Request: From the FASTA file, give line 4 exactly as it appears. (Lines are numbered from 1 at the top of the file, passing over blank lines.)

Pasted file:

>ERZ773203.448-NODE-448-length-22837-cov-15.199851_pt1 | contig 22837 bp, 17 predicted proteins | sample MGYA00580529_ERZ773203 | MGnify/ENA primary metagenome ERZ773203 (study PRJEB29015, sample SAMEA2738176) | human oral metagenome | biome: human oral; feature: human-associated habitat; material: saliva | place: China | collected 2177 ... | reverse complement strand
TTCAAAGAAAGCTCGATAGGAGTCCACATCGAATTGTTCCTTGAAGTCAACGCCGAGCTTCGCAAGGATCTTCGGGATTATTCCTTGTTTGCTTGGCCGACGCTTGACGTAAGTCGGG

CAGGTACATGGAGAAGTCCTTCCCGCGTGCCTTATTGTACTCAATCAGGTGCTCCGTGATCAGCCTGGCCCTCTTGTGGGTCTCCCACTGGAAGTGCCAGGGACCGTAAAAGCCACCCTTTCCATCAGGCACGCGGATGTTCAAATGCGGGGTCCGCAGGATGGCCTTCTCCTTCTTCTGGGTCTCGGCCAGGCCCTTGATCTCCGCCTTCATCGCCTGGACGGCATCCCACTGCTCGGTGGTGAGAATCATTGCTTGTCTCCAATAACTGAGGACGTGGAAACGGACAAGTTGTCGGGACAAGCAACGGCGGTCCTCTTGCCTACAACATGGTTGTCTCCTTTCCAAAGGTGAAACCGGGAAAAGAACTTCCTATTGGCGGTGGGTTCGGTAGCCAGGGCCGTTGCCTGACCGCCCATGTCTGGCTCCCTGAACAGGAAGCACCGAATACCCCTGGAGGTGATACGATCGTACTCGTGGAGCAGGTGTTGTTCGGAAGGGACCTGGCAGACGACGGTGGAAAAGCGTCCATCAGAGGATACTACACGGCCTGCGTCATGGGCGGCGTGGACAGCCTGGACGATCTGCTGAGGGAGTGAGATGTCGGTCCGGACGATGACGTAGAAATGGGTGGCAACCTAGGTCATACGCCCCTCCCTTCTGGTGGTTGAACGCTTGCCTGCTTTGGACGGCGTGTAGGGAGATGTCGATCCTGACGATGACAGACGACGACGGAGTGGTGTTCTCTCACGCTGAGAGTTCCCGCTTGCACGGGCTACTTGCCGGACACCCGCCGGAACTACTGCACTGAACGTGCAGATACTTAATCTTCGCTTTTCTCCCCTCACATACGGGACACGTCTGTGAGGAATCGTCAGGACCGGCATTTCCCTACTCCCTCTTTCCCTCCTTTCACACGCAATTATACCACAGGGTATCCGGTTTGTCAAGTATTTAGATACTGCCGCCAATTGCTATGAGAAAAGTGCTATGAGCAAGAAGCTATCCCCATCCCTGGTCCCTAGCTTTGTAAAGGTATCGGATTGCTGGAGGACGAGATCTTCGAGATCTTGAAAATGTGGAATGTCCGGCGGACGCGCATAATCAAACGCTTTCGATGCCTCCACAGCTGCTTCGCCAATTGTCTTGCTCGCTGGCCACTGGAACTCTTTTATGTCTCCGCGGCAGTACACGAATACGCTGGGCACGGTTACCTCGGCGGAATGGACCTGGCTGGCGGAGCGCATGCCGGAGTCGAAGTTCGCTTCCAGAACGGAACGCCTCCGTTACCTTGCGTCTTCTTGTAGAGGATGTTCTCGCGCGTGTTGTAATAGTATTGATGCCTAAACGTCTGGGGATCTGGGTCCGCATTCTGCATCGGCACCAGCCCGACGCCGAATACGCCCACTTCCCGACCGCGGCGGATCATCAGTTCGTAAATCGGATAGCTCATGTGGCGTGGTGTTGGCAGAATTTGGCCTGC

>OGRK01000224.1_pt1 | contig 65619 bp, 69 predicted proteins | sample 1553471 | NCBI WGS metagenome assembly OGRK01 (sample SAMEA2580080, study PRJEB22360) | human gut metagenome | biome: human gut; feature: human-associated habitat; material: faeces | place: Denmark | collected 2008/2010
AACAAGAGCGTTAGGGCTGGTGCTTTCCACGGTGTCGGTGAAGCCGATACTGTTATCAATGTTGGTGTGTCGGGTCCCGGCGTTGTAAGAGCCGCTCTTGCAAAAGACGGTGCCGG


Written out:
>OGRK01000224.1_pt1 | contig 65619 bp, 69 predicted proteins | sample 1553471 | NCBI WGS metagenome assembly OGRK01 (sample SAMEA2580080, study PRJEB22360) | human gut metagenome | biome: human gut; feature: human-associated habitat; material: faeces | place: Denmark | collected 2008/2010